Finance Minister P Chidambaram on Tuesday sought to calm panic-stricken investors, saying the government and the central bank were doing everything to bring orderly conditions to the stock market.
Chidambaram urged investors not to get swayed by worries about a possible recession in the US and its spillover effect on the global economy.
“Worries of western world should not be allowed to overwhelm us,” he said. “Our economy is very different from some economies of developed countries …(it) is a strong economy and corporate sector is very strong.”
His comments came shortly after Bombay Stock Exchange suspended trading for one hour following a sharp plunge in share prices.
“We had anticipated the market to open on a downward trend and hit the circuit breaker,” Chidambaram said. “My advice to investors is to stay calm…I am sure investors will take informed and matured decisions and not give any room to unwarranted apprehensions and market rumours.”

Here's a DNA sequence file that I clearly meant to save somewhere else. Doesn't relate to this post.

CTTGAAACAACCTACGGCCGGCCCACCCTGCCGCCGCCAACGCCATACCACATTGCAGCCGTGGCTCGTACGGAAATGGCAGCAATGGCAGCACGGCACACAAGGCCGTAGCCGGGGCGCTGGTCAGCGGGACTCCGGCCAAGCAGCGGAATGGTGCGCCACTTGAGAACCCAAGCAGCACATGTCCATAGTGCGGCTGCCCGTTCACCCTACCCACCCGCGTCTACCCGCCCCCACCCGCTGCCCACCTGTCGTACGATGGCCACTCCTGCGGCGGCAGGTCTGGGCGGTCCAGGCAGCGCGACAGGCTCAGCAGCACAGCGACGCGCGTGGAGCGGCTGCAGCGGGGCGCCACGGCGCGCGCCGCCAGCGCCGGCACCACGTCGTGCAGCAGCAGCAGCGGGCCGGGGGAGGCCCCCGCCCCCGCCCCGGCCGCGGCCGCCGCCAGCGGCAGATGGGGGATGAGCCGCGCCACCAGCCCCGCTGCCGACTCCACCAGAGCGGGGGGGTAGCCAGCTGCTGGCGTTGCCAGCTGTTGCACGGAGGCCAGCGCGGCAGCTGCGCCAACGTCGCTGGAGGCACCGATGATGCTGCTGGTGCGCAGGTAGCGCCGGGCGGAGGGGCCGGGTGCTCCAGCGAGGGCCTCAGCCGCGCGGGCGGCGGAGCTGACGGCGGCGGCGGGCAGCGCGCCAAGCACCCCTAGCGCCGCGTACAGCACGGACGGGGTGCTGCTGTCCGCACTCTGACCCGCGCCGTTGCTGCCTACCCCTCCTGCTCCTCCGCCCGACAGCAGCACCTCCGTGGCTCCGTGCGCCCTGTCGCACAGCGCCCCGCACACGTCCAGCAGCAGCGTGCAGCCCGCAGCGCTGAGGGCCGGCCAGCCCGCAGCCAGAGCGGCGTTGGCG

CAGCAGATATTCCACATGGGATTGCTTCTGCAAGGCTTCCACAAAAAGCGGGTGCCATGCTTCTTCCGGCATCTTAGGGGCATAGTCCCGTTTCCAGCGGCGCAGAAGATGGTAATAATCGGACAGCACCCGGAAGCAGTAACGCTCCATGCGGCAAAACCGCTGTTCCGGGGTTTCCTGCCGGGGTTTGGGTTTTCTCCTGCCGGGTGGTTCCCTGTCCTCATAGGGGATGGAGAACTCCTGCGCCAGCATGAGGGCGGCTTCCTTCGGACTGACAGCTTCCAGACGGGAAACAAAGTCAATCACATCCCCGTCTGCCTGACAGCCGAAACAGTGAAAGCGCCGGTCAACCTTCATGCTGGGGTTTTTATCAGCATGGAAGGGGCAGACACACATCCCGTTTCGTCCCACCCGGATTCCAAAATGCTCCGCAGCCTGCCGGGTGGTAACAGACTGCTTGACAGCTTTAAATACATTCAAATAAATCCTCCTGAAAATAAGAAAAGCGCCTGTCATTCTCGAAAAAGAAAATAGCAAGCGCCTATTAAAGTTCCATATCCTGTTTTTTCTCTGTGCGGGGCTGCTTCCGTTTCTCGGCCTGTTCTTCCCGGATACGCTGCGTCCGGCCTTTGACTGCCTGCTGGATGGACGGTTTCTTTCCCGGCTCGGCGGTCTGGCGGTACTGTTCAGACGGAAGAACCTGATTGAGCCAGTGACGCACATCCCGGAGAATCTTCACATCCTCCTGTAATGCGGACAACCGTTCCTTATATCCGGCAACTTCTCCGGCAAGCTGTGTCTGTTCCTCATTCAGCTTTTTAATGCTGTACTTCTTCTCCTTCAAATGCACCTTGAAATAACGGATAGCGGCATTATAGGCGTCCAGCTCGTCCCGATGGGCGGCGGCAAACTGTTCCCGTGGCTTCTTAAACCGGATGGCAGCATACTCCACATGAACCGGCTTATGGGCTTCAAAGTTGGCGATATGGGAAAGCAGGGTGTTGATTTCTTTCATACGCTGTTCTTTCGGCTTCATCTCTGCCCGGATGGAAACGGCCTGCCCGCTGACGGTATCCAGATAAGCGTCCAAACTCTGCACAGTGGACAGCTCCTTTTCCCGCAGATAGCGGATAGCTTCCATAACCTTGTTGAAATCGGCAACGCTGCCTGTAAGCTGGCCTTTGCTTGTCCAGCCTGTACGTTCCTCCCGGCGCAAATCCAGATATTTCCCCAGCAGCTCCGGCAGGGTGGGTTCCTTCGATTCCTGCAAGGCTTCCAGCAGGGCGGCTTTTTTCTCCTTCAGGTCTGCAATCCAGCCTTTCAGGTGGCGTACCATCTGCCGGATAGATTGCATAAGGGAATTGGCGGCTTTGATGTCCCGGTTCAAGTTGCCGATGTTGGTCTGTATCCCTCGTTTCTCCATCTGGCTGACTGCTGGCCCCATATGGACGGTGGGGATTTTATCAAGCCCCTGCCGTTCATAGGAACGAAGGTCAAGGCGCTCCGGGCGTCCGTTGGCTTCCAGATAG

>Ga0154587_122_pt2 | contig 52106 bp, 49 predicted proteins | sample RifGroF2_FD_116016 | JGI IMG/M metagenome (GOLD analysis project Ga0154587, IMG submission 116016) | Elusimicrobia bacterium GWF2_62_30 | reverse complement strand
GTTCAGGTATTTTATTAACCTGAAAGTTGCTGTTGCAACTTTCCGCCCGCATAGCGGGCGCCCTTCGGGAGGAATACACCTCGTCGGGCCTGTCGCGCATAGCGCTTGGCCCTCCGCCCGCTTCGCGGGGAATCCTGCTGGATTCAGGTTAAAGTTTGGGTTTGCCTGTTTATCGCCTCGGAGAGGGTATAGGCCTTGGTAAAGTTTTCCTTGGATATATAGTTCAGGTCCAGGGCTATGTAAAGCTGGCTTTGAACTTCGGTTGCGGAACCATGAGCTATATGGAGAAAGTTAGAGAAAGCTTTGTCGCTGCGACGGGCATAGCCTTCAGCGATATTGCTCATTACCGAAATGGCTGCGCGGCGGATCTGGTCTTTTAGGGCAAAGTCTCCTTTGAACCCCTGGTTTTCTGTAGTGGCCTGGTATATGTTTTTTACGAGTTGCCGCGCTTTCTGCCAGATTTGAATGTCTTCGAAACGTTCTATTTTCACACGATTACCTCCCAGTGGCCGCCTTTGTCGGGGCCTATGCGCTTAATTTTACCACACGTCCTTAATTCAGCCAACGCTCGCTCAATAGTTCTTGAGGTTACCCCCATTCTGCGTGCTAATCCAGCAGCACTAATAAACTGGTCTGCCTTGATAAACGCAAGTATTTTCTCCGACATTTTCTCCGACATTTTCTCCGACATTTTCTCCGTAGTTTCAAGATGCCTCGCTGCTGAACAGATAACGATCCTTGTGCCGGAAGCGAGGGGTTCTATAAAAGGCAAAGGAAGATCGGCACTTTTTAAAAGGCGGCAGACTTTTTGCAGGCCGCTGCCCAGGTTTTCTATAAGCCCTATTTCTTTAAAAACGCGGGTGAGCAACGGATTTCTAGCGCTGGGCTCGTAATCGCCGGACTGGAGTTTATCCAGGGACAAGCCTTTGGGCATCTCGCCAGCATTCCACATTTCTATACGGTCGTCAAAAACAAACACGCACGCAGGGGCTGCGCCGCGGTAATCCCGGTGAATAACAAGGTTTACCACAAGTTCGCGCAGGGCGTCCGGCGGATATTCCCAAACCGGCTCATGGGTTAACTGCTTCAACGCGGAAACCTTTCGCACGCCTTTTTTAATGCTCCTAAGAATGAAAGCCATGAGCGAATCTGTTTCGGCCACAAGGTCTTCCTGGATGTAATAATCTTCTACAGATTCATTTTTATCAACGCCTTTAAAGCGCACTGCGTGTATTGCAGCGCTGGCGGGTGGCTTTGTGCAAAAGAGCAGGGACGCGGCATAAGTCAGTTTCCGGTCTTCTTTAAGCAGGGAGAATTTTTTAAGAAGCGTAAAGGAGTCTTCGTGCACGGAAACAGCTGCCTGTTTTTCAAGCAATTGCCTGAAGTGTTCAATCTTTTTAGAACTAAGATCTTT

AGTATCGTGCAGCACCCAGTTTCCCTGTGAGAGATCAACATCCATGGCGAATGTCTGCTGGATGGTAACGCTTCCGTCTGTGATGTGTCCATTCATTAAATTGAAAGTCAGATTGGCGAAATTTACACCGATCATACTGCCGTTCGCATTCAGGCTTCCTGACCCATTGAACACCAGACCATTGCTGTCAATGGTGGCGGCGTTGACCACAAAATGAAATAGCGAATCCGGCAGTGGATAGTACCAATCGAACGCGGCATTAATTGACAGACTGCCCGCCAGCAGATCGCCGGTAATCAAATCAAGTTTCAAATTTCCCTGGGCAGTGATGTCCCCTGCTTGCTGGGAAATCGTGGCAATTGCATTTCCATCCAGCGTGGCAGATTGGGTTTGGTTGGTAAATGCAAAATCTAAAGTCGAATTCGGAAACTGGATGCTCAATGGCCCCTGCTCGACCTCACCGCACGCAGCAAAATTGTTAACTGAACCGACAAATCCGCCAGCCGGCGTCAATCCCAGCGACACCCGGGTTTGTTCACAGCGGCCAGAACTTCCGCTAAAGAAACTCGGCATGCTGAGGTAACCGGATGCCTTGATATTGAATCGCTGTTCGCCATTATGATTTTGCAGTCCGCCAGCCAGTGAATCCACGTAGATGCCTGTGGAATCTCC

The market recovered later in the day, but still closed 5 percent lower than Monday.
It was not immediately clear domestic financial institutions such as LIC and UTI began buying after Chidambaram made the comments, but the finance minister said measures were being taken to ensure adequate liquidity.
“I am assured by the RBI and all the banks that enough liquidity will be provided to brokers and market players. Liquidity will not be an issue,” he said.
Chidambaram, however, denied that the government was asking any institution to pump money into the stock market. “We are not advising institutions to do this or that. Institutions are good judge of what are valuations today,” he said
Chidambaram left the country later in the day to attend the World Economic Forum’s annual meeting in Davos, Switzerland, where the possible of the US getting into a recession would likely be the focus of discussions among policy makers from around the world.
Meanwhile, the International Monetary Fund on Monday warned that the global economic situation was "serious" and could impact the world's emerging economies.
“Fortunately emerging nations continue to have fairly strong growth and to drive growth worldwide. But it is not impossible that even in emerging nations it could have a certain effect, that growth could be weaker than expected,” Dominique Strauss-Kahn, IMF’s managing director, said in Paris.